Saturday, January 30, 2010

The Meaning of Partnership

I wanted to reflect a little on our relationship with the UNAG, which is evolving and hard to define. For one, it is so much based on mutual trust. We trust them absolutely. We put our lives in their hands for the time we´re with them. Every time plans changed last minute on this trip, or there was a miscommunication, or something went awry, we weren´t scared because we knew that we were in the best hands possible, people who truly care about our well-being. They also trust us, sharing with us intimate information about their lives, asking our opinions about big decisions regarding the loan fund, letting us in on some of the sordid drama that plagues all unions including the UNAG. What they did for us on this trip went way above and beyond simply keeping us happy so we would continue giving money in the future. They showered us with gifts and attention and love that we desperately tried to reciprocate.

When we were having a final discussion last night in the courtyard of the Quaker House in Managua (a hostel only for activists working to better Nicaragua), we mentioned feeling an enormous amount of responsibility considering how young we are. We four and how we behave on this trip are essential to the survival of the loan fund and the relationship with the UNAG, both of which have touched and improved many women´s lives. This is professional solidarity/aid work, but I think it´s our age that makes us (though inexperienced) better than most professionals for this work. Because we´re on the cusp of adulthood, on this trip we were able to be welcomed like daughters into the families in the campo, but asked difficult questions and treated like equals by the UNAG leaders. At our final meeting with the Junta Directiva, or governing board of Limay, I really understood why we call our relationship the Nicaragua Sister Partnership. As we sat in my host mom Jacinta´s kitchen eating yucca and cabbage salad and discussing ideas for improving the loan fund in the future, I felt like a true partner, fighting alongside the UNAG because we want the same things for the same people, people we now know intimately. It´s one thing to vaguely believe that Nicaraguan women should have access to food, water, a good house and education, and another thing to make sure that Ilia, my 12-year-old buddy from Parsila always goes to school with a full stomach. I believe it´s the personal relationships that drive our work, something many other international organizations cannot claim.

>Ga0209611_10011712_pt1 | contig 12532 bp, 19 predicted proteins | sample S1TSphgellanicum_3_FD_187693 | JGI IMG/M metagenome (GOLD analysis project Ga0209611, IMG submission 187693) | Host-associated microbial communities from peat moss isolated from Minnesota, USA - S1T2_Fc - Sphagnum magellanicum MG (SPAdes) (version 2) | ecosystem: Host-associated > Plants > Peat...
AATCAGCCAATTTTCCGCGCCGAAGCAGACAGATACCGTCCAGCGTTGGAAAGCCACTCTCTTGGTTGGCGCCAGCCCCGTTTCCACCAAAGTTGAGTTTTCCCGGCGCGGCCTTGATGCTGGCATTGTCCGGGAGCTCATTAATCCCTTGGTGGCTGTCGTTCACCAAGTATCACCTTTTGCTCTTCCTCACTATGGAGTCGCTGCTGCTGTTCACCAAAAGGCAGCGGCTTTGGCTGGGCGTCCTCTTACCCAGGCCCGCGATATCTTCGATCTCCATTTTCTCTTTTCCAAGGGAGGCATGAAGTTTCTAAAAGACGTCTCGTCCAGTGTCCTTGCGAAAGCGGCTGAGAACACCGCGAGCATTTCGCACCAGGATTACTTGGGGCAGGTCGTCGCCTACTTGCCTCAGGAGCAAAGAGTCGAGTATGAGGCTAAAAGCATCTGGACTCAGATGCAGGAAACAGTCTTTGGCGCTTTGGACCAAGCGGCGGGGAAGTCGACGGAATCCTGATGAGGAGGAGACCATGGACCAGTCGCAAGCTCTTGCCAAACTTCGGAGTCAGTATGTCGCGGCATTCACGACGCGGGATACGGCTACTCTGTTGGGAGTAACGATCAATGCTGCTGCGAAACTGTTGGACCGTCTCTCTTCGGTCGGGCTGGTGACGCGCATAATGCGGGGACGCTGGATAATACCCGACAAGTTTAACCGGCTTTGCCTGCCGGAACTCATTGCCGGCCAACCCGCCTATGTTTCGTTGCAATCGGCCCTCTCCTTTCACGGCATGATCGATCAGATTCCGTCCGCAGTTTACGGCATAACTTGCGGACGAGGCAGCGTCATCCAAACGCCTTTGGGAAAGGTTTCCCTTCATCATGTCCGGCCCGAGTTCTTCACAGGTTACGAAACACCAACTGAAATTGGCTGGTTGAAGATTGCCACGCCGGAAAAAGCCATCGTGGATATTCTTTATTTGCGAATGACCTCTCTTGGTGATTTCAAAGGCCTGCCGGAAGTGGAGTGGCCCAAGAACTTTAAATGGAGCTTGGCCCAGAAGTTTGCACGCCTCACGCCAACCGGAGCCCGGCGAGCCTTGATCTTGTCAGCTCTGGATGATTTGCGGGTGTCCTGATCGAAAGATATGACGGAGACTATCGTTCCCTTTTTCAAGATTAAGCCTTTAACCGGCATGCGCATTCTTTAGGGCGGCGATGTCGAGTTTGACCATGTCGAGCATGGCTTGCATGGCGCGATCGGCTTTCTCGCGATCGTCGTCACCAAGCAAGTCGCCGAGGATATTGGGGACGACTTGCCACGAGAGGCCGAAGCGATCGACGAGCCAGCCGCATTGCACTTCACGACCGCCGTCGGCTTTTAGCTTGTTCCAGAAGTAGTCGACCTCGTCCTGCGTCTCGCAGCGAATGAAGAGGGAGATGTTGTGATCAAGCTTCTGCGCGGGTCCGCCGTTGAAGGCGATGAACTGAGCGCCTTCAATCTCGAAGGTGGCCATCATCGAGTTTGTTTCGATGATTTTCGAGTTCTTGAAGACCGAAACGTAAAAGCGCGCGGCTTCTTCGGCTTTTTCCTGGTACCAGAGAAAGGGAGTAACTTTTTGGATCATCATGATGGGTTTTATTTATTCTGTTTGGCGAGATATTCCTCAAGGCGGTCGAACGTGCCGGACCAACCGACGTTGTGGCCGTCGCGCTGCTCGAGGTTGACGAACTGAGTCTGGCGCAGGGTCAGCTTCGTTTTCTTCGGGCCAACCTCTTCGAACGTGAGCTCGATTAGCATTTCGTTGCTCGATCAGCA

This was really clear for me at the Asamblea Departmental, which Nora already wrote about a little. Though the event was above all to honor Ligia´s 12 years as UNAG-Esteli´s president, I felt that our group was honored as well, formally and informally. We were presented with a certificate recognizing our solidarity, and I had the privilege of giving a speech to the 400 or so assembled campesinos explaining our connection and expressing our dedication, and also thanking Ligia for everything she is to us and to the women of Nicaragua. Here is the speech, captured on video by Michelle.

video

We were not seated with the other international groups, of which there were a handful. We were seated right up front with Sayda Flores, an UNAG leader who we became very close with on the trip, and we spent much time before and after the ceremony hugging and visiting with our host families from the campo and others we had met along our journey. We also got constant winks and smiles from the Master of Ceremonies, Francis, who we started referring to as our Fairy Godmother because of how sweetly she took care of us this past week. More than one of us shed tears, both during the ceremony and saying our goodbyes.

More wrap ups and reflections to come.

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